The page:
We celebrate the Lunar New Year. We don’t have any Asian heritage, although being one-quarter Lebanese kind of technically qualifies me as Asian if you want to get geographical about it. Anyway, the Asian Lunar New Year falls in February. The Chinese call it the Spring Festival. It breaks up the winter the way Christmas would if it were held a month later. The red decorations blend in for Valentine’s Day, too. Très festive!
I don’t know all the details about the holiday. We just focus on the food. Certain dishes are served for special reasons. For example, long noodles symbolize long life, greens mean making money, et cetera. Serving a whole fish is one of them. Something to do with living out the whole year, I think. If it even hints at providing good luck, I’m all for it.
My Spousal Unit insists on going to the Asian market to pick out a live fish. This year, I went with him. I remember the supermarket I went to as a kid had a tank with live lobsters. Other than that, I’ve never seen any protein sold on the hoof (claw? fin?). Supposedly, my grandmother used to cut the heads off chickens. They ran around the yard before dying. That might just be a false memory to explain how my family usually behaved before Sunday dinner at Granny K’s.
So, Hubby and I go to the Asian market to pick out a fish. He hates when I call him Hubby. I do that to remind him that hate is really too strong of a word to use in that context. Anyway, we get to the fish tank and find five good-sized carp steadily swimming around. The tank isn’t really crowded. It is close quarters though, if something can be close quarters without being crowded.
I know things to look for when choosing dead fish: no fishy smell, clear eyes. I haven’t a clue how to pick a live one and Hubby can’t remember. Choosing baby bok choy wasn’t this difficult, although I do have an issue with anyone calling a food ‘baby’ anything. Well, unless it is food for a baby. I still can’t eat breakfast with my younger brother because he calls eggs chicken miscarriages. It’s a good thing I know how to pretend to be an only child.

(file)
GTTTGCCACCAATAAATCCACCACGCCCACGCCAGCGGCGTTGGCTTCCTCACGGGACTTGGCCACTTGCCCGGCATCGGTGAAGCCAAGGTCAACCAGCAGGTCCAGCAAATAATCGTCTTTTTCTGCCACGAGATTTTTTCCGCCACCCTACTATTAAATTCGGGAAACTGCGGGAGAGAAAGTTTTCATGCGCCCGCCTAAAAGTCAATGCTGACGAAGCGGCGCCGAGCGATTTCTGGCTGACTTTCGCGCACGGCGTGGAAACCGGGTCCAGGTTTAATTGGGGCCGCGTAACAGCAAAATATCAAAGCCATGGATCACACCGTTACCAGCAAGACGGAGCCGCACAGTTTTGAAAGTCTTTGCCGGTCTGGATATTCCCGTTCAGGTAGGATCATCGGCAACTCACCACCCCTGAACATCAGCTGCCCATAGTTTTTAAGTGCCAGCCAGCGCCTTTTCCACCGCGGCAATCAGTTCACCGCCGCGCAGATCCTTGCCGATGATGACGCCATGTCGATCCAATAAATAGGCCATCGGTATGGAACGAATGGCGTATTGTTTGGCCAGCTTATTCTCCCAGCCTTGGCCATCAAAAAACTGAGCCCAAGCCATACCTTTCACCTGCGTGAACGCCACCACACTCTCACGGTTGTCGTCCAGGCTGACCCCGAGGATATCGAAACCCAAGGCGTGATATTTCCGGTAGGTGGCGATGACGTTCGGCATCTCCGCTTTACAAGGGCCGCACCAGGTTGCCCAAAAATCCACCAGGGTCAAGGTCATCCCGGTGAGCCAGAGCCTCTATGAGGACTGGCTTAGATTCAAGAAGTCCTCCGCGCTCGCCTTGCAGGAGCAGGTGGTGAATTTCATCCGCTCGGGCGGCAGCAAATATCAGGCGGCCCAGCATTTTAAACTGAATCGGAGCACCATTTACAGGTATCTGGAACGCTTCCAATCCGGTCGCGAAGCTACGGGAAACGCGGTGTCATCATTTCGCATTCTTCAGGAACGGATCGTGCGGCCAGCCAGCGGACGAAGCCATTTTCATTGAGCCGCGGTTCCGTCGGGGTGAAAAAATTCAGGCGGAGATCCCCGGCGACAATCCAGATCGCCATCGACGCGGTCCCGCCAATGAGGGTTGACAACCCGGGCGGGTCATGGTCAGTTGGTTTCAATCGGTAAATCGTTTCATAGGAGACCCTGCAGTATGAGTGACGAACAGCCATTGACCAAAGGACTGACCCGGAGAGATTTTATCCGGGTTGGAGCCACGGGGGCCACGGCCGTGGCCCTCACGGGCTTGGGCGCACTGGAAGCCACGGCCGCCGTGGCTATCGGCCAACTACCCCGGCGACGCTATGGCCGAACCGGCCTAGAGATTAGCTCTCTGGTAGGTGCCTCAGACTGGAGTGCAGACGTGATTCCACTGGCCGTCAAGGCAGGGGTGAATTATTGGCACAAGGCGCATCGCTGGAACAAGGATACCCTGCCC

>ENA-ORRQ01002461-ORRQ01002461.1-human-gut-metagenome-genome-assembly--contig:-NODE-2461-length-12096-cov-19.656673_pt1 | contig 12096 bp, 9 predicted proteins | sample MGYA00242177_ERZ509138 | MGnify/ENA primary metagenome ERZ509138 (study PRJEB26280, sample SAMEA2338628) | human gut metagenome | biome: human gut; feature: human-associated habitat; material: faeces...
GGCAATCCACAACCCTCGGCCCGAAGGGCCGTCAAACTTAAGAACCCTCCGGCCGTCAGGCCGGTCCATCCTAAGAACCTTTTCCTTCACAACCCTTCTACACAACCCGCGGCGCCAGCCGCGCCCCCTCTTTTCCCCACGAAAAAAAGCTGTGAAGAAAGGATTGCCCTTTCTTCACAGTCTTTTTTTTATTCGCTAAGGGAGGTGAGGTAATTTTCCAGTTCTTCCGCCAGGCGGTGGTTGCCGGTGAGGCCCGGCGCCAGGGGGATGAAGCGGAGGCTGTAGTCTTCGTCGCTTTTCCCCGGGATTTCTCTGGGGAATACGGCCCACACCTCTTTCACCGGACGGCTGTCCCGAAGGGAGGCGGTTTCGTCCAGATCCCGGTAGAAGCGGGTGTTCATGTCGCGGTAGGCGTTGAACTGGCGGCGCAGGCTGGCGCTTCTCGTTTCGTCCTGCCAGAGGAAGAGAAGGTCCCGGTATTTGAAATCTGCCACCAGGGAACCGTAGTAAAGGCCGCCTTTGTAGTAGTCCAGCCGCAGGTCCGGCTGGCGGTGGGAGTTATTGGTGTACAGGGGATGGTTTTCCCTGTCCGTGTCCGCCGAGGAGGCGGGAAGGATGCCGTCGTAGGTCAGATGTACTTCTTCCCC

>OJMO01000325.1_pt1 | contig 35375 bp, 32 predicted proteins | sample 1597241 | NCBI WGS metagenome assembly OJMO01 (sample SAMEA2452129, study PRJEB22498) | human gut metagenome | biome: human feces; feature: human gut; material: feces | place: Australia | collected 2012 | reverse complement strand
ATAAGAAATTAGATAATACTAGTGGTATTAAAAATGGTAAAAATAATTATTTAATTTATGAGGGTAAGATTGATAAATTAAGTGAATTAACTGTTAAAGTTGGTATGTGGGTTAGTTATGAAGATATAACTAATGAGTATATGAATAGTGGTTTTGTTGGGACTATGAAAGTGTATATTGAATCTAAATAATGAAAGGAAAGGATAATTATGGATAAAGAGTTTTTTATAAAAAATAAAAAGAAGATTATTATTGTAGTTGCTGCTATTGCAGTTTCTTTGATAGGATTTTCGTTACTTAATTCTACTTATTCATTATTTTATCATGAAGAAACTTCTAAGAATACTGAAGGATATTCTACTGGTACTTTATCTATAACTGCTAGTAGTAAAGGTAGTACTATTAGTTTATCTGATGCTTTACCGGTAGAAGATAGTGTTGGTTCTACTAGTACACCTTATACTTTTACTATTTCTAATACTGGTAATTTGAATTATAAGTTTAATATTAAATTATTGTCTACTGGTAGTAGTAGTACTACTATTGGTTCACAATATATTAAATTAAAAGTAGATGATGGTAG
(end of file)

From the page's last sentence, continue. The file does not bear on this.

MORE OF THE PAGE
The Spousal Unit engages the Vietnamese owner of the market. The owner pauses as a ‘what are you, stupid’ expression emerges on his wrinkle-carved face. Then he tells Hubby the fish are all fresh because they are all alive. I hadn’t thought of that.
The market owner gets a net to pull one of the creatures out of the tank. Now, trust me on this. A carp stopped swimming right in front of me. Its eye on the side I could see moves, as though it’s studying me. You know, like when the eye doctor tells you to look up left, down left, et cetera. It slowly moved its body to where it could face me. And it just continued to look at me.
Naturally, since the staring carp stopped swimming it is the easiest to scoop up. I’m standing right next to the scale where the guy dumps the fish to weigh it. I swear it didn’t take its eye off me. And it just lay there. I thought fish flopped around.
No, this one wanted to die in peace. Maybe it sacrificed itself so the others could live or it was tired of being held captive. I can anthropomorphize this incident as much as I want, but I’m just making matters worse.
I said a prayer like the aliens do in Avatar when they kill something for food. Thankfully, that turns out to be sufficient amends for me to enjoy the meal later on. What worries me is the impact that fish has had on my life. Seriously. I don’t think I can look my food in the eye ever again. In the future, we may have to serve steamed lobster for Lunar New Year. I never could tell what were eyes or antennae in the lobster tank.
Bear Kosik’s book Remaking Democracy in America was just published (Stairway Press). He also writes novels (two as Hugh Dudley), plays (six produced in Manhattan since 2016), and screenplays (sixteen laurels from competitions since 2016). Bear’s short fiction, poetry, essays, and photos have appeared in reviews and anthologies since 2015.